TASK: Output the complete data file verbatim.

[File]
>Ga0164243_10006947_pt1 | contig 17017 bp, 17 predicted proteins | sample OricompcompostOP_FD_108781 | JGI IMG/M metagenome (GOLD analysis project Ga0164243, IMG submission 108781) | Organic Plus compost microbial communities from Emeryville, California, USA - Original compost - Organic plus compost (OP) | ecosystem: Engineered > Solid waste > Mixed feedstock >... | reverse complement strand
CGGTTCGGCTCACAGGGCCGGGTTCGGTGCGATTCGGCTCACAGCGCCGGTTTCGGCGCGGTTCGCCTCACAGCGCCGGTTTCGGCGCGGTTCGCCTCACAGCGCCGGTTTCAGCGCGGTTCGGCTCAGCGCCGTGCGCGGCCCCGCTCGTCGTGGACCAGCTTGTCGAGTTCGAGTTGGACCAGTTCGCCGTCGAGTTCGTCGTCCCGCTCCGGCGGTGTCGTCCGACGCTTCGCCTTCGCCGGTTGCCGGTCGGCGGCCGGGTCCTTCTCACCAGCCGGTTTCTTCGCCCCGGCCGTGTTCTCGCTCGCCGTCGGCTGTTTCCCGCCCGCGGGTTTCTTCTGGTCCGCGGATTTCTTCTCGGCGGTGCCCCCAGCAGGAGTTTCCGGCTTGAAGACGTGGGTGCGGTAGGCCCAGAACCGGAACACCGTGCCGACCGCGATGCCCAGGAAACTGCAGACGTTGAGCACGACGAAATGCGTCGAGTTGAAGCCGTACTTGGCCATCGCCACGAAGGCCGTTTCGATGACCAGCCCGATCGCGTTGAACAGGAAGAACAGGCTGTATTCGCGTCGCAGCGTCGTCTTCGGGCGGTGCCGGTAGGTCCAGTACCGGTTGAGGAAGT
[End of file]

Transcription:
>Ga0164243_10006947_pt1 | contig 17017 bp, 17 predicted proteins | sample OricompcompostOP_FD_108781 | JGI IMG/M metagenome (GOLD analysis project Ga0164243, IMG submission 108781) | Organic Plus compost microbial communities from Emeryville, California, USA - Original compost - Organic plus compost (OP) | ecosystem: Engineered > Solid waste > Mixed feedstock >... | reverse complement strand
CGGTTCGGCTCACAGGGCCGGGTTCGGTGCGATTCGGCTCACAGCGCCGGTTTCGGCGCGGTTCGCCTCACAGCGCCGGTTTCGGCGCGGTTCGCCTCACAGCGCCGGTTTCAGCGCGGTTCGGCTCAGCGCCGTGCGCGGCCCCGCTCGTCGTGGACCAGCTTGTCGAGTTCGAGTTGGACCAGTTCGCCGTCGAGTTCGTCGTCCCGCTCCGGCGGTGTCGTCCGACGCTTCGCCTTCGCCGGTTGCCGGTCGGCGGCCGGGTCCTTCTCACCAGCCGGTTTCTTCGCCCCGGCCGTGTTCTCGCTCGCCGTCGGCTGTTTCCCGCCCGCGGGTTTCTTCTGGTCCGCGGATTTCTTCTCGGCGGTGCCCCCAGCAGGAGTTTCCGGCTTGAAGACGTGGGTGCGGTAGGCCCAGAACCGGAACACCGTGCCGACCGCGATGCCCAGGAAACTGCAGACGTTGAGCACGACGAAATGCGTCGAGTTGAAGCCGTACTTGGCCATCGCCACGAAGGCCGTTTCGATGACCAGCCCGATCGCGTTGAACAGGAAGAACAGGCTGTATTCGCGTCGCAGCGTCGTCTTCGGGCGGTGCCGGTAGGTCCAGTACCGGTTGAGGAAGT